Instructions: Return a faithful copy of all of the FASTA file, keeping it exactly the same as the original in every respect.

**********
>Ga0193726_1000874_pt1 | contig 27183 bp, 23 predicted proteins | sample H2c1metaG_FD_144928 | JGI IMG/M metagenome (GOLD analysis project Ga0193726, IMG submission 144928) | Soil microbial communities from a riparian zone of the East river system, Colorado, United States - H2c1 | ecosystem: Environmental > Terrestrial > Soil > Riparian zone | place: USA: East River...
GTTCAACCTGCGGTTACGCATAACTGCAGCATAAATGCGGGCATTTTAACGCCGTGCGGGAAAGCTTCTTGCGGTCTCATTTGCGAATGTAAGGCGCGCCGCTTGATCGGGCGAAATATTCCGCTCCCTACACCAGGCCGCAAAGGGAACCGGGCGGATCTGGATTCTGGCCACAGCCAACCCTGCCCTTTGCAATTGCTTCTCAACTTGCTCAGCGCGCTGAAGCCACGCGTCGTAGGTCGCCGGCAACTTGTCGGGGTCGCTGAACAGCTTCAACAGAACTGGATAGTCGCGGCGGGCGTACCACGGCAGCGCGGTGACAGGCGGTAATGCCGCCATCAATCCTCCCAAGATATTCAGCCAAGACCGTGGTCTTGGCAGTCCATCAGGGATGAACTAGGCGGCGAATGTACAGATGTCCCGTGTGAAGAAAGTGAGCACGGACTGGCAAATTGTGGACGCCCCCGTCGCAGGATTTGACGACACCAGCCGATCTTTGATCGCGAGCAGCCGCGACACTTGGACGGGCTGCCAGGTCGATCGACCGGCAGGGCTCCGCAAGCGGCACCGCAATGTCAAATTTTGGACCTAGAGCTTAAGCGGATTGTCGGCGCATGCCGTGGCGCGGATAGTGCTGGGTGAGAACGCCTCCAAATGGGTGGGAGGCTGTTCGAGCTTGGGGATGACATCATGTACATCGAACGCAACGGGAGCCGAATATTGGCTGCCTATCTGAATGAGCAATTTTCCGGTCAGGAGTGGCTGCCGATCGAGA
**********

>Ga0193726_1000874_pt1 | contig 27183 bp, 23 predicted proteins | sample H2c1metaG_FD_144928 | JGI IMG/M metagenome (GOLD analysis project Ga0193726, IMG submission 144928) | Soil microbial communities from a riparian zone of the East river system, Colorado, United States - H2c1 | ecosystem: Environmental > Terrestrial > Soil > Riparian zone | place: USA: East River...
GTTCAACCTGCGGTTACGCATAACTGCAGCATAAATGCGGGCATTTTAACGCCGTGCGGGAAAGCTTCTTGCGGTCTCATTTGCGAATGTAAGGCGCGCCGCTTGATCGGGCGAAATATTCCGCTCCCTACACCAGGCCGCAAAGGGAACCGGGCGGATCTGGATTCTGGCCACAGCCAACCCTGCCCTTTGCAATTGCTTCTCAACTTGCTCAGCGCGCTGAAGCCACGCGTCGTAGGTCGCCGGCAACTTGTCGGGGTCGCTGAACAGCTTCAACAGAACTGGATAGTCGCGGCGGGCGTACCACGGCAGCGCGGTGACAGGCGGTAATGCCGCCATCAATCCTCCCAAGATATTCAGCCAAGACCGTGGTCTTGGCAGTCCATCAGGGATGAACTAGGCGGCGAATGTACAGATGTCCCGTGTGAAGAAAGTGAGCACGGACTGGCAAATTGTGGACGCCCCCGTCGCAGGATTTGACGACACCAGCCGATCTTTGATCGCGAGCAGCCGCGACACTTGGACGGGCTGCCAGGTCGATCGACCGGCAGGGCTCCGCAAGCGGCACCGCAATGTCAAATTTTGGACCTAGAGCTTAAGCGGATTGTCGGCGCATGCCGTGGCGCGGATAGTGCTGGGTGAGAACGCCTCCAAATGGGTGGGAGGCTGTTCGAGCTTGGGGATGACATCATGTACATCGAACGCAACGGGAGCCGAATATTGGCTGCCTATCTGAATGAGCAATTTTCCGGTCAGGAGTGGCTGCCGATCGAGA